CC recommends: Theology & spirituality

Eugene H. Peterson, Practice Resurrection: A Conver­sation on Growing Up in Christ. Every volume by Peterson is a gift of pastoral and biblical wisdom. This book, centered on the letter to the Ephesians, is about getting beyond the rhetoric of "new life in Christ" and beyond disappointment with the church to focus on how to develop a mature faith. "Maybe the church as we have it provides the very conditions and proper company congenial for growing up in Christ, for becoming mature, for arriving at the measure of the stature of Christ. Maybe God knows what he is doing, giving us church, this church."

Sara Miles, Jesus Freak: Feeding, Healing, Raising the Dead. Like her previous book, Take This Bread, this volume is grounded in Miles's work at a church food pantry, where she's continually reminded of the sacramental quality of sharing food. Miles sometimes feels like a fundamentalist among her liberal Chris­tian friends, because she can't stop talking about Jesus and his presence amid the broken lives she encounters. "Jesus keeps calling us to share in God's work of touching, healing, feeding, and mercy: not in some imaginary or theoretical way, but physically, in order that resurrection can happen."

Kathryn Tanner, Christ the Key. Tanner's deep knowledge of Catholic and Protestant sources leads to a powerful restatement of the centrality of Jesus Christ for Christian thought. She pre­sents Christ as the model and the means for how God's image is impressed on human lives and for how Christians come to share in the life of the Trinity. Tanner's work is not easy reading, but her theological scope is impressive as she describes the relation of nature and grace and the meaning of the incarnation and the cross.

Diarmaid MacCulloch, Christianity: The First Three Thousand Years. This monumental work on Chris­tianity, companion to a six-part BBC series, focuses less on church history and more on the faith of common believers. The subtitle isn't a misprint: MacCulloch begins with an account of Christianity's religious and cultural roots. While the book moves toward a global rather than a Euro-American perspective, the book still provides a robust history of Catholic, Ortho­dox and Prot­estant traditions. (See the review in this issue.)

Robert D. Putnam and David E. Campbell, American Grace: How Religion Divides and Unites Us. This comprehensive portrait of religion in the U.S. since the 1960s shows Americans to be religiously diverse, religiously devout and religiously tolerant—an unusual combination. Religious intermingling fosters the tolerance, the authors argue. Yet there is a religious divide that expresses itself in the public square. Among the more striking findings is the rising number of young adults who have left formal participation in religion. Overall, the number of "nones," people who claim no religious affiliation, is growing sharply.
 
Stanley Hauerwas, Hannah's Child: A Theologian's Memoir. Hauerwas has a compelling story to tell, and he tells it well. He grew up as the son of a Texas bricklayer and went on to teach at one of the most highly regarded divinity schools and to be named by Time magazine the "best theologian in America." The reader learns how a Methodist from Texas became a "high church Mennonite" and an outspoken proponent of Christian pacifism. One of the book's more poignant features is Hauerwas's account of his first wife, who was mentally ill and apparently abusive, and the efforts he made to assure his son a healthy up­bringing.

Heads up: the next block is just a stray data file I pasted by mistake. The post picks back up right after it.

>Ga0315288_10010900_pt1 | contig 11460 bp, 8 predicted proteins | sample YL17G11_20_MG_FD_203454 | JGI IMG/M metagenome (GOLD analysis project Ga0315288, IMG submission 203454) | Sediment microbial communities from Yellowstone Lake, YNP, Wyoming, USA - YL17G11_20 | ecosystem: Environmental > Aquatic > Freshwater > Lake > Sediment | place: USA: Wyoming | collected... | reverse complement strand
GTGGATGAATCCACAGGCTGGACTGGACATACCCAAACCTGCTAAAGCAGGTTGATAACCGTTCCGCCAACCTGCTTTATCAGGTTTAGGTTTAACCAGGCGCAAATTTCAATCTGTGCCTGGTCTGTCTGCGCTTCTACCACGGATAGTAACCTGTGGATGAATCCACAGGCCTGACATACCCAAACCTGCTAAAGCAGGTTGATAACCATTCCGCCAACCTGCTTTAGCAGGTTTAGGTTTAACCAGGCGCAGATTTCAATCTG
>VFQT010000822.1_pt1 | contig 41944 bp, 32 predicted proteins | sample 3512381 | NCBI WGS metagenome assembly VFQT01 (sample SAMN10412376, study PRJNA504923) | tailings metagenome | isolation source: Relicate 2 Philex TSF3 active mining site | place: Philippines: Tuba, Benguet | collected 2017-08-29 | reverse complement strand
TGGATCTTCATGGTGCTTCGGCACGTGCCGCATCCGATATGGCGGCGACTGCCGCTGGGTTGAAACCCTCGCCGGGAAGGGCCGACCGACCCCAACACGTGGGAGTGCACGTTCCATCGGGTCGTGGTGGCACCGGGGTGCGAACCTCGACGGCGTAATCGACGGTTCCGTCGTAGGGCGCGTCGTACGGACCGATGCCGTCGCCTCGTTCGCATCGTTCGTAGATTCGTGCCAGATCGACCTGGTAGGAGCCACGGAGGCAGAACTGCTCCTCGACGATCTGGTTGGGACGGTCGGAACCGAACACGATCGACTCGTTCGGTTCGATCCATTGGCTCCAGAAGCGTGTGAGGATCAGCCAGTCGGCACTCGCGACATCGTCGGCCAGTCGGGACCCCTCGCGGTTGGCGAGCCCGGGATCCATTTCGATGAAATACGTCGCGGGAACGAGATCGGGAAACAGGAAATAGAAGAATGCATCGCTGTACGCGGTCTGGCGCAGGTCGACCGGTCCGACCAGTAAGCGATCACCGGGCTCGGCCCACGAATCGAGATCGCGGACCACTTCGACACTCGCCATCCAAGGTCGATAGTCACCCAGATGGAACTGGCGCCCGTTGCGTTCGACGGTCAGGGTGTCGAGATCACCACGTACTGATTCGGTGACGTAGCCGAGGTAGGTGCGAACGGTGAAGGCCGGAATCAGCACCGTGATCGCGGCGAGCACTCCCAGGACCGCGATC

Walter Brueggemann, Out of Babylon.
Just as the Jews needed to struggle with the seductions and insistences of the Babylonian empire, says Bruegge­mann, Christians must resist the American em­pire. To discern what that struggle might look like, he reflects on the Babylon motif in the biblical imagination, and in the end concludes that the history of exile is less helpful as a model for the church today than the history of Jewish life under the Persian empire, which called for a balance of accommodation and resistance and for maintaining a distinct communal identity.

Elizabeth Steele Halstead, Paul Detterman, Joyce Borger and John D. Witvliet, eds., Dwelling with Philippians: A Conversation with Scripture through Image and Word. This is not a scholarly interpretation of Paul's letter to Philippi but rather a multidimensional approach that lends itself to individual mediation or small group discussion. It is filled with full-color art, classic and contemporary. Along with commentary and questions, it supplies quotations and poems that evoke further reflection.

Shane Claiborne, Jonathan Wilson-Hartgrove and Enuma Okoro, Common Prayer: A Liturgy for Ordinary Radicals. Claiborne and Wilson-Hartgrove are both associated with the new monastic movement, and they believe, as does Okoro, that liturgy has the power to transcend cultural, national, ethnic and denominational divides and to transform lives and communities. This prayerbook provides morning prayers for an entire year, a midday prayer repeated throughout the year and a selection of evening prayers. Additional occasional prayers include one for the "death of someone killed in the neighborhood." A further resource is commonprayer.net.

John Dominic Crossan, The Greatest Prayer: Rediscovering the Revolutionary Message of the Lord's Prayer. The Lord's Prayer is both a revolutionary manifesto and a hymn of hope—revolutionary because it asks how things must change on earth "so that all God's people have a fair, equitable, and just proportion of God's world," hopeful because it is revolutionary. Crossan says the prayer reveals that the God who is "the divine Householder of the world house is a God of nonviolent justice." Crossan focuses on the Matthean version, since it is the most familiar. As usual, Crossan is provocative and clever, erudite yet accessible.

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